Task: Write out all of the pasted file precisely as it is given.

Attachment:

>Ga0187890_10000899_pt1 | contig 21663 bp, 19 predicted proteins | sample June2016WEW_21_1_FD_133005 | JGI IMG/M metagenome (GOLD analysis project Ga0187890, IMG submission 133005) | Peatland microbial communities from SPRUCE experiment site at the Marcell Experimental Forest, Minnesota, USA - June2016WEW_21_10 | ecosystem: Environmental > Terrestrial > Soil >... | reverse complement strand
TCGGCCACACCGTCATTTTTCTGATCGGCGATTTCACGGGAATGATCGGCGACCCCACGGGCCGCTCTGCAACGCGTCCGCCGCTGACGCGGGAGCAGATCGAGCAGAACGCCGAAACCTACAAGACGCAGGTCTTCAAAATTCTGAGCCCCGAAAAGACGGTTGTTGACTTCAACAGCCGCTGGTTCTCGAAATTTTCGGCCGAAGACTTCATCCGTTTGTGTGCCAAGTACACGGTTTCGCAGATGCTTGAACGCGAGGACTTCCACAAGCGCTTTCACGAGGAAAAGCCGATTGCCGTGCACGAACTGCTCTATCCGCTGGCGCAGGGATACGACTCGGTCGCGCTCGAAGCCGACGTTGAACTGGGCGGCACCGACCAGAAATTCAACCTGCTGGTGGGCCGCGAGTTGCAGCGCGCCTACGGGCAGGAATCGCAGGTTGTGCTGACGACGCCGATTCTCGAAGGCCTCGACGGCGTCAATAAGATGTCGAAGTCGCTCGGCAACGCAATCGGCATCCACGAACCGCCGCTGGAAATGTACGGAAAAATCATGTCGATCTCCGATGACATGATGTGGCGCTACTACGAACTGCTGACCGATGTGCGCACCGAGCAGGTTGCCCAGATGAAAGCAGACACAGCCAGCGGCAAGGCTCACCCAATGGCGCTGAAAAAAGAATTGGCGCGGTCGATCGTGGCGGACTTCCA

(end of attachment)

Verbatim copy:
>Ga0187890_10000899_pt1 | contig 21663 bp, 19 predicted proteins | sample June2016WEW_21_1_FD_133005 | JGI IMG/M metagenome (GOLD analysis project Ga0187890, IMG submission 133005) | Peatland microbial communities from SPRUCE experiment site at the Marcell Experimental Forest, Minnesota, USA - June2016WEW_21_10 | ecosystem: Environmental > Terrestrial > Soil >... | reverse complement strand
TCGGCCACACCGTCATTTTTCTGATCGGCGATTTCACGGGAATGATCGGCGACCCCACGGGCCGCTCTGCAACGCGTCCGCCGCTGACGCGGGAGCAGATCGAGCAGAACGCCGAAACCTACAAGACGCAGGTCTTCAAAATTCTGAGCCCCGAAAAGACGGTTGTTGACTTCAACAGCCGCTGGTTCTCGAAATTTTCGGCCGAAGACTTCATCCGTTTGTGTGCCAAGTACACGGTTTCGCAGATGCTTGAACGCGAGGACTTCCACAAGCGCTTTCACGAGGAAAAGCCGATTGCCGTGCACGAACTGCTCTATCCGCTGGCGCAGGGATACGACTCGGTCGCGCTCGAAGCCGACGTTGAACTGGGCGGCACCGACCAGAAATTCAACCTGCTGGTGGGCCGCGAGTTGCAGCGCGCCTACGGGCAGGAATCGCAGGTTGTGCTGACGACGCCGATTCTCGAAGGCCTCGACGGCGTCAATAAGATGTCGAAGTCGCTCGGCAACGCAATCGGCATCCACGAACCGCCGCTGGAAATGTACGGAAAAATCATGTCGATCTCCGATGACATGATGTGGCGCTACTACGAACTGCTGACCGATGTGCGCACCGAGCAGGTTGCCCAGATGAAAGCAGACACAGCCAGCGGCAAGGCTCACCCAATGGCGCTGAAAAAAGAATTGGCGCGGTCGATCGTGGCGGACTTCCA